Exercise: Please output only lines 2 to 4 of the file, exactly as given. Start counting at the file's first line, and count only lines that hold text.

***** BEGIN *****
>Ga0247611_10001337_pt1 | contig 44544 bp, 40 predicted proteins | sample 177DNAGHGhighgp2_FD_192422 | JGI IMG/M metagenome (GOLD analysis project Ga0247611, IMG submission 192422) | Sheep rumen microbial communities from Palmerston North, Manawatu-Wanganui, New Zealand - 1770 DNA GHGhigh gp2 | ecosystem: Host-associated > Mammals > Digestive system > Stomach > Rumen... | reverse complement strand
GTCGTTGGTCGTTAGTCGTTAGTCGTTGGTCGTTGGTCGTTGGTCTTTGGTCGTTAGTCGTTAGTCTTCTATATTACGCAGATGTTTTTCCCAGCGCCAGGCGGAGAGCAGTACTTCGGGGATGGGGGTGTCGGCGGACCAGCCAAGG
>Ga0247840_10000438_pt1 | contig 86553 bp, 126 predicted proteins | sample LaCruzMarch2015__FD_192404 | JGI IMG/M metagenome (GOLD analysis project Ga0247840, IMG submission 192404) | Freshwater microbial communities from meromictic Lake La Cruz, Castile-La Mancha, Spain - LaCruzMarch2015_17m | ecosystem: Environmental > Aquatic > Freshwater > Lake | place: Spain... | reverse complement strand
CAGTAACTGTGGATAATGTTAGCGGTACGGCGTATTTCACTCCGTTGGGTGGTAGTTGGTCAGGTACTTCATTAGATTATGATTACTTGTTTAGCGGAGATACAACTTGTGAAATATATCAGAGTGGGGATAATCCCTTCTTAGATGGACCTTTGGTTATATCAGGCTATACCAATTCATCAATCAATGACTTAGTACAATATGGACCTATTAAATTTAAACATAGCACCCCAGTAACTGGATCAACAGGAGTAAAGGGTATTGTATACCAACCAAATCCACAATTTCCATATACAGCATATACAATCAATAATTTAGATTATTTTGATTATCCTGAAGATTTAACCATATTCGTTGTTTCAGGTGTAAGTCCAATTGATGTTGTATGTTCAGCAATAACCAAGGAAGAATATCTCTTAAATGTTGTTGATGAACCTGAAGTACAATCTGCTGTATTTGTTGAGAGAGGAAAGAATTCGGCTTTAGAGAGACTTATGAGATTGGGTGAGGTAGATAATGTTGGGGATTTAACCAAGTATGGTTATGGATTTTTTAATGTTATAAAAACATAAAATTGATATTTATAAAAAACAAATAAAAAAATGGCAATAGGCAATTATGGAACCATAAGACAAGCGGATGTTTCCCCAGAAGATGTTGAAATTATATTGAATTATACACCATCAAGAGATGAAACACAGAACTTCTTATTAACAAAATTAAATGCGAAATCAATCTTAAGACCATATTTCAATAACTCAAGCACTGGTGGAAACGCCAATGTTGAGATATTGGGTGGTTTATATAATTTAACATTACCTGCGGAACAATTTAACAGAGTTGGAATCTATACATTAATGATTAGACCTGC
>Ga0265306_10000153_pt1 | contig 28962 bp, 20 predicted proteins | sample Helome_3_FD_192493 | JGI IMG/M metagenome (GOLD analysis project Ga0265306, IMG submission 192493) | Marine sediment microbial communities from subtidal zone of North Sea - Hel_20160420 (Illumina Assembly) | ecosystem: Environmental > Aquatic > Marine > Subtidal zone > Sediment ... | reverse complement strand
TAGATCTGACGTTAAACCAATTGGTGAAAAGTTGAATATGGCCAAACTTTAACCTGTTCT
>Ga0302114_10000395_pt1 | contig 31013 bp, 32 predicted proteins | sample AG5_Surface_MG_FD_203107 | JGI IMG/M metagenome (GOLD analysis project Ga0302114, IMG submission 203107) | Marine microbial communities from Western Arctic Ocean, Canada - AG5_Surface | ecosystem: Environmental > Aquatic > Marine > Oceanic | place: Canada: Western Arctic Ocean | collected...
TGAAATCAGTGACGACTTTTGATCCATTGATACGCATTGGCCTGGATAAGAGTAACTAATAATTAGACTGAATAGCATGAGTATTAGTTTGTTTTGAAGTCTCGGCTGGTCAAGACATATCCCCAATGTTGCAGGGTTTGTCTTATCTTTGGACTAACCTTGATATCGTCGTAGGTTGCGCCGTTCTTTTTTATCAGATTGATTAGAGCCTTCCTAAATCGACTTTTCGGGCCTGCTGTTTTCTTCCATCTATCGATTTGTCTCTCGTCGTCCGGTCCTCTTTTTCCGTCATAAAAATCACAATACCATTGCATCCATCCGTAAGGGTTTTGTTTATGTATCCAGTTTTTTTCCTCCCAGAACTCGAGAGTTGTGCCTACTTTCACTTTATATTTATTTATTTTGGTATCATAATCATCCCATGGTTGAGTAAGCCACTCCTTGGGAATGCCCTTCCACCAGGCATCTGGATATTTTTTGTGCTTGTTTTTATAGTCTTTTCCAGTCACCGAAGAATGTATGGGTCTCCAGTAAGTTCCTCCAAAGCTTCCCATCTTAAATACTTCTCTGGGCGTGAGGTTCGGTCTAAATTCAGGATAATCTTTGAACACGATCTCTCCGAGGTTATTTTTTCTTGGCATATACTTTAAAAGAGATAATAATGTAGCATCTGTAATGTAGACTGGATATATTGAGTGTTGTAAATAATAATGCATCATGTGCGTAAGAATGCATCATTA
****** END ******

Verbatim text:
GTCGTTGGTCGTTAGTCGTTAGTCGTTGGTCGTTGGTCGTTGGTCTTTGGTCGTTAGTCGTTAGTCTTCTATATTACGCAGATGTTTTTCCCAGCGCCAGGCGGAGAGCAGTACTTCGGGGATGGGGGTGTCGGCGGACCAGCCAAGG
>Ga0247840_10000438_pt1 | contig 86553 bp, 126 predicted proteins | sample LaCruzMarch2015__FD_192404 | JGI IMG/M metagenome (GOLD analysis project Ga0247840, IMG submission 192404) | Freshwater microbial communities from meromictic Lake La Cruz, Castile-La Mancha, Spain - LaCruzMarch2015_17m | ecosystem: Environmental > Aquatic > Freshwater > Lake | place: Spain... | reverse complement strand
CAGTAACTGTGGATAATGTTAGCGGTACGGCGTATTTCACTCCGTTGGGTGGTAGTTGGTCAGGTACTTCATTAGATTATGATTACTTGTTTAGCGGAGATACAACTTGTGAAATATATCAGAGTGGGGATAATCCCTTCTTAGATGGACCTTTGGTTATATCAGGCTATACCAATTCATCAATCAATGACTTAGTACAATATGGACCTATTAAATTTAAACATAGCACCCCAGTAACTGGATCAACAGGAGTAAAGGGTATTGTATACCAACCAAATCCACAATTTCCATATACAGCATATACAATCAATAATTTAGATTATTTTGATTATCCTGAAGATTTAACCATATTCGTTGTTTCAGGTGTAAGTCCAATTGATGTTGTATGTTCAGCAATAACCAAGGAAGAATATCTCTTAAATGTTGTTGATGAACCTGAAGTACAATCTGCTGTATTTGTTGAGAGAGGAAAGAATTCGGCTTTAGAGAGACTTATGAGATTGGGTGAGGTAGATAATGTTGGGGATTTAACCAAGTATGGTTATGGATTTTTTAATGTTATAAAAACATAAAATTGATATTTATAAAAAACAAATAAAAAAATGGCAATAGGCAATTATGGAACCATAAGACAAGCGGATGTTTCCCCAGAAGATGTTGAAATTATATTGAATTATACACCATCAAGAGATGAAACACAGAACTTCTTATTAACAAAATTAAATGCGAAATCAATCTTAAGACCATATTTCAATAACTCAAGCACTGGTGGAAACGCCAATGTTGAGATATTGGGTGGTTTATATAATTTAACATTACCTGCGGAACAATTTAACAGAGTTGGAATCTATACATTAATGATTAGACCTGC